Celebration at the National TB Center for Children's day in 2019. Photo: Marion Biremon / UNDP Kyrgyzstan

Fifteen year-old Anvar slowly rode his bicycle home when his mother called for dinner. Seeing this young, handsome, energetic and determined young man, a stranger could never tell that the boy finished his tuberculosis (TB) treatment just four months ago. Anvar fell sick with TB at the age of 14. He already erased this difficult moment of his life from his memory, but he remembers how hard and painful it was to breathe.

Regardless of his illness, Anvar was, somehow, lucky. His relatives accepted his diagnosis and didn’t give up on him. On the contrary, they accompanied him to the doctor and supported him at each step of his fight. After six months of treatment, Anvar was declared cured and now he even plays football with his friends. “You just have to find the patience to take all of the medication. I never wanted to stop treatment, and I’m glad I didn’t” he says, hurrying up to go back outside before it gets too dark.

In 2019, 314 children were registered with tuberculosis in the Kyrgyz Republic, but only 29 % of them (92) had bacteriological confirmation for their diagnosis. 

Photo: personal archive

The importance of timely diagnosis

Tuberculosis is a curable disease if it is diagnosed and treated on time. Unfortunately, for many children that is not the case. Because TB in children can cause a multitude of symptoms, sometimes similar to other diseases, it is often diagnosed late and children can develop dangerous forms of the disease.

“Children don’t necessarily have a cough when they are sick with tuberculosis,” explains Aysalkyn Teshebaeva, head of the pediatric ward of the National TB Center in Bishkek. “What should worry parents and push them to get a consultation is a change in their child’s behavior. When they get infected with TB, young children can start becoming overactive or on the contrary become passive, and they can be capricious. For example, they may stop liking food that they enjoyed before. You may also notice some humidity behind their head and on their pillow in the morning. Even if they have a good appetite, they may not gain weight,” says Aysalkyn Teshebaeva. Expressive TB symptoms (night sweats, coughing for two weeks or more, fever, loss of weight and loss of appetite), a change in behavior or having been in contact with a TB patient should push parents to seek medical help and ask for TB testing. 

Late diagnosis worsened due to Covid-19

Under the Global Fund grant, the UNDP supports diagnosis and treatment of childhood TB and finances computerized tomography (CTs) for children who may have TB. This painless diagnosis method allows to confirm the suspected diagnosis in little time, before clear symptoms may appear and before the disease gets too difficult to treat. In 2019, 616 children and teenagers were tested for TB with a CT thanks to the UNDP, and 157 of them were started on treatment after the diagnosis was confirmed.

Unfortunately, diagnosis for childhood TB and TB overall has collapsed in the midst of the Covid-19 pandemic and the quarantine measures taken to limit the spread of the new virus. “Since the beginning of the new pandemic, we have had no new consultations or diagnosis for TB,” worries Aysalkyn Teshebaeva. “Now all attention is turned towards Covid-19. People don’t seek medical help unless they are in a critical state. Some of the pediatric hospitals who sent their patients to us for TB diagnosis are under quarantine,” she says, hoping that this will not too dramatically worsen the situation with childhood TB in the country.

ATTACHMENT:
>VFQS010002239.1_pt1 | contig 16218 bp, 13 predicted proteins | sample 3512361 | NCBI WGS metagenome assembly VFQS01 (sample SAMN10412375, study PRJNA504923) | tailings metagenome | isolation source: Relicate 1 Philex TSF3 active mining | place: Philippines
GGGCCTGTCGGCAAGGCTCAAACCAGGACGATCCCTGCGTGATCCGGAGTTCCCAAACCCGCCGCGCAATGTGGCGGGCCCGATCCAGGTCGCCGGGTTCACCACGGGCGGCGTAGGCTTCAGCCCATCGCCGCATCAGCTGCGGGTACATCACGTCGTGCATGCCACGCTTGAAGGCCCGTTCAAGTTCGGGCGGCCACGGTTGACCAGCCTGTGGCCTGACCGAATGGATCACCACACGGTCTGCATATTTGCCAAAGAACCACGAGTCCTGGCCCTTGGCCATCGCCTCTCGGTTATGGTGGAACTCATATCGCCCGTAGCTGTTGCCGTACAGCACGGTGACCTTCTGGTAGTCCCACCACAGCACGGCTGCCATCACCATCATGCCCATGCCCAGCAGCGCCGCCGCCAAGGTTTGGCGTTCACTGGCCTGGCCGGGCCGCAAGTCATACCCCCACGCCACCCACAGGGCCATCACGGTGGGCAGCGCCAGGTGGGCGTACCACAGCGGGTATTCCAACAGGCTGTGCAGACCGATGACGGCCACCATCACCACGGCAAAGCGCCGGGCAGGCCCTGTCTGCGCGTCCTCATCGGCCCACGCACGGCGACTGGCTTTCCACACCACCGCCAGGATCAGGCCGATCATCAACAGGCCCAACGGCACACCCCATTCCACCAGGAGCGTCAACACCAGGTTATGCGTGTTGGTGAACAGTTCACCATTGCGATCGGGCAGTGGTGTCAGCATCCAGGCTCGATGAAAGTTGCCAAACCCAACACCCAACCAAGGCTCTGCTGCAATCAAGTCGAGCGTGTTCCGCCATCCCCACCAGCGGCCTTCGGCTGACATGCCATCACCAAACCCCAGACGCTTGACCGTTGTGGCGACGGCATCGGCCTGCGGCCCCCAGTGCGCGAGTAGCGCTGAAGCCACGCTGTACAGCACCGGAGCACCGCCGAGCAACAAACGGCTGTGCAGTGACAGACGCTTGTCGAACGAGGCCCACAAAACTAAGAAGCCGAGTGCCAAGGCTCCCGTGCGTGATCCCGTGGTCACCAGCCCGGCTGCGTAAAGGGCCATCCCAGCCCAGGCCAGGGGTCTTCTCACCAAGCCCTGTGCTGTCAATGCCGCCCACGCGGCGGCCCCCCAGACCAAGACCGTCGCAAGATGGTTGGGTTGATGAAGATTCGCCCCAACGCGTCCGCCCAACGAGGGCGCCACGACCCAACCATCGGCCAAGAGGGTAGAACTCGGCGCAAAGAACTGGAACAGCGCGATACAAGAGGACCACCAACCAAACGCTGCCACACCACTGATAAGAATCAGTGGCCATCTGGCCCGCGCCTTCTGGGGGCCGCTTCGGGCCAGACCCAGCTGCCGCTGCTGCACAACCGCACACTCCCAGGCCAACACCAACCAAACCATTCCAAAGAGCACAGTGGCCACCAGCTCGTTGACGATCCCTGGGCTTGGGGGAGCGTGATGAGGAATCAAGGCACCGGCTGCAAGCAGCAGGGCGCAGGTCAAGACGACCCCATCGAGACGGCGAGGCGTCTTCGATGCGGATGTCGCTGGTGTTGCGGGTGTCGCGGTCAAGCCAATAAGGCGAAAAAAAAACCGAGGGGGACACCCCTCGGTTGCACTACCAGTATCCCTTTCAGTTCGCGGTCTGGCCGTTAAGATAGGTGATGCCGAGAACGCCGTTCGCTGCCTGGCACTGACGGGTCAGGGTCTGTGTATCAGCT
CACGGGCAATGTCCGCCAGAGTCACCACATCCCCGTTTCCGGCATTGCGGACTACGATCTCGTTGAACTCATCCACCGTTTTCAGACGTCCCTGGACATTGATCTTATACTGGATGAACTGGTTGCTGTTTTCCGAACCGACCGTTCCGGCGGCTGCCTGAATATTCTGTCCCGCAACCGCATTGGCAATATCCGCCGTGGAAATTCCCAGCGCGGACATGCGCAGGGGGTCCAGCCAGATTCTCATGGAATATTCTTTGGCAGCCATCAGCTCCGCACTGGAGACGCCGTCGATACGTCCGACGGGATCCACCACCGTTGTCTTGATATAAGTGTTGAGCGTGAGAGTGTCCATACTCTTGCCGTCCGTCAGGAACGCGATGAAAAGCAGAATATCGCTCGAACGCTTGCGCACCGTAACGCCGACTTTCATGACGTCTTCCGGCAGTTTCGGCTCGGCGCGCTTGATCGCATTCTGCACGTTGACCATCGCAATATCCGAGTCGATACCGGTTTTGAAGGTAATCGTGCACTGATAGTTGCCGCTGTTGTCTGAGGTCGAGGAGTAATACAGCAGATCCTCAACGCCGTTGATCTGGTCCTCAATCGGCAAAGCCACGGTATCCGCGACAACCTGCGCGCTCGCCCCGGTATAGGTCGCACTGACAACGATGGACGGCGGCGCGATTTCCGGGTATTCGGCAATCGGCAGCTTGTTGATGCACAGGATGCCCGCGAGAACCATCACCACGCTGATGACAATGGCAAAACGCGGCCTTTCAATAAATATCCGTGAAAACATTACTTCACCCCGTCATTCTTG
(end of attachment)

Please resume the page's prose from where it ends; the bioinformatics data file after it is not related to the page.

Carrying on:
A child taking TB treatment at the National TB Center, Bishkek. Photo: Marion Biremon / UNDP Kyrgyzstan

Screening household contacts

UNDP case managers throughout the country continue to stay in contact with TB patients and their household contacts. Their role is not only to support patients and make sure that they complete their treatment, but also to inform household contacts and regularly screen them for TB. In the region of Batken, Jyrgalbek has had to wait for more than two months to be able to bring two children to Osh to get a CT.

“The children, 6 and 10 year old, needed to get an MRI to confirm their TB diagnosis and start treatment as soon as possible. But we had to wait the end of the emergency state to bring them to Osh,” says Jyrgalbek, their case manager. All of the other family members have or had TB. “They live in very poor conditions, in one dark room that they don’t ventilate enough, and they don’t have a lot of resources. Their aunt completed her treatment but isn’t fully cured, and the others on treatment show slow results because they eat poorly,” says Jyrgalbek. 

Aisalkyn Teshebaeva, medical specialist at National TB Center. Photo: Marion Biremon / UNDP Kyrgyzstan

He checks up on them often, organizes humanitarian aid distribution via several NGOs, educates them about TB and monitors their treatment. “The children don’t have any symptoms. But I asked them to do a Mantous test, and they had a clear reaction that indicates that they were probably infected too. I hope we can start them on treatment as soon as possible,” says Jyrgalbek, who understands the importance of timely diagnosis and treatment for TB.

Scientists around the world predict important setbacks in the achievements made in the fight against TB due to the Covid-19 pandemic. The UNDP / Global Fund Project and its partners are doing their best to minimize the consequences of the global pandemic on TB prevention, diagnosis and treatment. 

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